“It’s not true that people stop pursuing dreams because they grow old, they grow old because they stop pursuing dreams.”
Gabriel Garcia Márquez (1927-2014)
Columbian by birth, Márquez left the study of the law at the National University to take up a career as a journalist, ultimately working for newspapers in both Columbia and Venezuela before beginning to write novels and short stories in mid-life. His 1967 book One Hundred Years of Solitude was an almost immediate success, selling 30 million copies and garnering the 1972 Nobel Prize for Literature. Márquez is credited with launching the Magic Realism genre in which miraculous things happen to ordinary people in ordinary settings. A superstar in Latin American art circles, his leftist politics have often put him at odds with various regimes at the peril of his freedom. Although his fame allowed him to facilitate talks between the Columbian government and M-19 guerillas, his friendship with Fidel Castro and his criticism of US interventionist policies made him persona non grata in the States.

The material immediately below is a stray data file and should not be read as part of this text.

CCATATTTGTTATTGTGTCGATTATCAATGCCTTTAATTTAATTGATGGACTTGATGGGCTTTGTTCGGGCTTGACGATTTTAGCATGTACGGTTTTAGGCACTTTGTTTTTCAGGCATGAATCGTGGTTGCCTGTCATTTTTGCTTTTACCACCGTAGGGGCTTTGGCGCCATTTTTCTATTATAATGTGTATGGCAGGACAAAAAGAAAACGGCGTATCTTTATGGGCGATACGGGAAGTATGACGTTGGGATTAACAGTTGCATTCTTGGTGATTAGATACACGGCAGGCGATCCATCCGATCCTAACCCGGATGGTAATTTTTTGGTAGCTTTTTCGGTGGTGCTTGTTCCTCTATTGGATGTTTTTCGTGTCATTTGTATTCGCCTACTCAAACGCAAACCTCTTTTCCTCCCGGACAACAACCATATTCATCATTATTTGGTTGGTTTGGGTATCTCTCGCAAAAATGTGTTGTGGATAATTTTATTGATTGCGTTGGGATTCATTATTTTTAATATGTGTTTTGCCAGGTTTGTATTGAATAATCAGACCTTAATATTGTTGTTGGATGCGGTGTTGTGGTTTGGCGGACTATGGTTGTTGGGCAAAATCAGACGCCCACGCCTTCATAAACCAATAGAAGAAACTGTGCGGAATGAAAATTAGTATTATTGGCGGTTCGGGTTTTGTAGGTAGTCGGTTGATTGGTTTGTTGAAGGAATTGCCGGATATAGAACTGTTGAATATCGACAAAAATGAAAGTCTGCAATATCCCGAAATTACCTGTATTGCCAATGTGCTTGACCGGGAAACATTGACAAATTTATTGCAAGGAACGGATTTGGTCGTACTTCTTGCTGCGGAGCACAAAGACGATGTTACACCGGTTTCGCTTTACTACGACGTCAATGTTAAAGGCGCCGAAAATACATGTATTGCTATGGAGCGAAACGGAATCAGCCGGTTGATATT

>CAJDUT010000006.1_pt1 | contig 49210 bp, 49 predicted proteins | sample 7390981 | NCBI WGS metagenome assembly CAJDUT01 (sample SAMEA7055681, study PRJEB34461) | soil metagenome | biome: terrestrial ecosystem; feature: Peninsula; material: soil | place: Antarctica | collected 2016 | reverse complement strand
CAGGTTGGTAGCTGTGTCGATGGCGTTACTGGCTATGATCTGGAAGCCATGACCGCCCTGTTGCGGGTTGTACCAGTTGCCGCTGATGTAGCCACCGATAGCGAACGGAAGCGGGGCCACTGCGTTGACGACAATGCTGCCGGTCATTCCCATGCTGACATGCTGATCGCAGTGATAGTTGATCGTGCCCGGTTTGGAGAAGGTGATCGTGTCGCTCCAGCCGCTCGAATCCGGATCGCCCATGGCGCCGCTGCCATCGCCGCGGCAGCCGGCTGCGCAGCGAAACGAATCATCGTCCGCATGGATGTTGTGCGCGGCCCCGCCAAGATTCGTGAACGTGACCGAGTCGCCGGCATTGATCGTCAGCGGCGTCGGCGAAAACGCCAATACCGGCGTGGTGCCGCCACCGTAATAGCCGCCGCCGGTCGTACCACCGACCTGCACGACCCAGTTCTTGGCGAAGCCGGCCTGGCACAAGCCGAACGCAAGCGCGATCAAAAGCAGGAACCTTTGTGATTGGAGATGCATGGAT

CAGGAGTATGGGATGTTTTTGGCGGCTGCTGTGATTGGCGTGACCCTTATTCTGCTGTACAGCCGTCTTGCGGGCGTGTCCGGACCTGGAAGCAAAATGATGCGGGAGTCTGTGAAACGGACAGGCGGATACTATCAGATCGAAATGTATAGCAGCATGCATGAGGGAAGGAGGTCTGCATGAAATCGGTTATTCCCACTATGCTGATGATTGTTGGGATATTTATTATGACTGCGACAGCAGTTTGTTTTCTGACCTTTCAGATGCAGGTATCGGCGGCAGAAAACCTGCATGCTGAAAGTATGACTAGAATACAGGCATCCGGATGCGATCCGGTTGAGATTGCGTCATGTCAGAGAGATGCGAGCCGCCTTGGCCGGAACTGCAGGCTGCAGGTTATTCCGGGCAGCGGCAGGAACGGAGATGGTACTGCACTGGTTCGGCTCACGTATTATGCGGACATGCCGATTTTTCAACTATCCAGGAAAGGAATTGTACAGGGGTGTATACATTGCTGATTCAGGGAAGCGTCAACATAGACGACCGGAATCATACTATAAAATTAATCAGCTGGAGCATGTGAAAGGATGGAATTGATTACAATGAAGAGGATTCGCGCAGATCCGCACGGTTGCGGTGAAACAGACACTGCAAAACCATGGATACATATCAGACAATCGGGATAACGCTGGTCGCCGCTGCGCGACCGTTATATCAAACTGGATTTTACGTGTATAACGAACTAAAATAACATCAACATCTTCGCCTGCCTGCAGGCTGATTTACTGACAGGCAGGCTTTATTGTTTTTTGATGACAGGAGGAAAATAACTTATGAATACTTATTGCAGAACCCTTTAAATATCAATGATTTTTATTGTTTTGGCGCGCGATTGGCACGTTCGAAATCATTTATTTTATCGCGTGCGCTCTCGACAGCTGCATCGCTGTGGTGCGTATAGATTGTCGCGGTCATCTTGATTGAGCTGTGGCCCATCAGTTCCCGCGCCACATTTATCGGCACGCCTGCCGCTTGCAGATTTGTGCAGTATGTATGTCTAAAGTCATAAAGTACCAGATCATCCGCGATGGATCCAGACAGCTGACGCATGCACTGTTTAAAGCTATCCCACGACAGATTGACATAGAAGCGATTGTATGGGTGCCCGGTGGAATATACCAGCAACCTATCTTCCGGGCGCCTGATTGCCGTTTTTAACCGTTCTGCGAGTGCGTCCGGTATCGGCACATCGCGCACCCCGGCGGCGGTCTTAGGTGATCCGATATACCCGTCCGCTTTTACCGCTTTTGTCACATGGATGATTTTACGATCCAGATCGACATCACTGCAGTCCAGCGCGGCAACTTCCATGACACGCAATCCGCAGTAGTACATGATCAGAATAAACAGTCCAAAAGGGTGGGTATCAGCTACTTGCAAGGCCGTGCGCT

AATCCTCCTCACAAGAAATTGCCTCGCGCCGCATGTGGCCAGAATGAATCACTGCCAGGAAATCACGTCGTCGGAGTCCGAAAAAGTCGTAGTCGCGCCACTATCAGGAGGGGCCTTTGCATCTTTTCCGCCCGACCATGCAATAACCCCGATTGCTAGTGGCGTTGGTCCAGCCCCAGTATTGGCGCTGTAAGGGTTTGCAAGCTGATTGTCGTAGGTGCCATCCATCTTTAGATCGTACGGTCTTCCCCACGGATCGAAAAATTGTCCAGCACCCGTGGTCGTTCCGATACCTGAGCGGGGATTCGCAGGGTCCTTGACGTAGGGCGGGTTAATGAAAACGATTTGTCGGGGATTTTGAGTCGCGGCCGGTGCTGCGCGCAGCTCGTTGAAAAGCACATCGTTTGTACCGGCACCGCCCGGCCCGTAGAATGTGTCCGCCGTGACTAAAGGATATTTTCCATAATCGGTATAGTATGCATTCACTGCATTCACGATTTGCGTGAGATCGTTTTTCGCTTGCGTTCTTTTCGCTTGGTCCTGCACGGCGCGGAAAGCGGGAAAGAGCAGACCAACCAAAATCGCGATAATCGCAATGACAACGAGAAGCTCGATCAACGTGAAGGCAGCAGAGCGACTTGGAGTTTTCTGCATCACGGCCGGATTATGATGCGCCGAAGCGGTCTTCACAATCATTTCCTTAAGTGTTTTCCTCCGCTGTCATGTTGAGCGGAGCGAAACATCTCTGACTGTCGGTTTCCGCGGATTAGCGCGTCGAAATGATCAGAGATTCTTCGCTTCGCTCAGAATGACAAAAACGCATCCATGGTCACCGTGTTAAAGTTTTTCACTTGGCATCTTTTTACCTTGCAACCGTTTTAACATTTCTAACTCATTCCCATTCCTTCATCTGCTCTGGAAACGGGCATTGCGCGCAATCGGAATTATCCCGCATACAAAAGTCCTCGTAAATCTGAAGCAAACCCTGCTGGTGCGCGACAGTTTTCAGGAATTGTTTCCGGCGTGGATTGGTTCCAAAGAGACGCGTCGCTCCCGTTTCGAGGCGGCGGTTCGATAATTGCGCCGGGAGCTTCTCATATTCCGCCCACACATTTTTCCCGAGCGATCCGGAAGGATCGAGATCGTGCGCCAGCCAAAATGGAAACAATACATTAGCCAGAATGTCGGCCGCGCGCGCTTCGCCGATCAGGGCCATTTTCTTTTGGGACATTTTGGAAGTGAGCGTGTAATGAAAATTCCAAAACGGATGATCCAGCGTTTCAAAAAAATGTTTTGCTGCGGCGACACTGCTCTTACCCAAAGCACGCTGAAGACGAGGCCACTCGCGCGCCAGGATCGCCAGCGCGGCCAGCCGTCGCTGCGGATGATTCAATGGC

Greg Bover (with thanks to Shelley Vincent for the suggestion)
Gregory R Bover
V.P. Operations, Project Manager
C. B. Fisk, Inc.
978 283 1909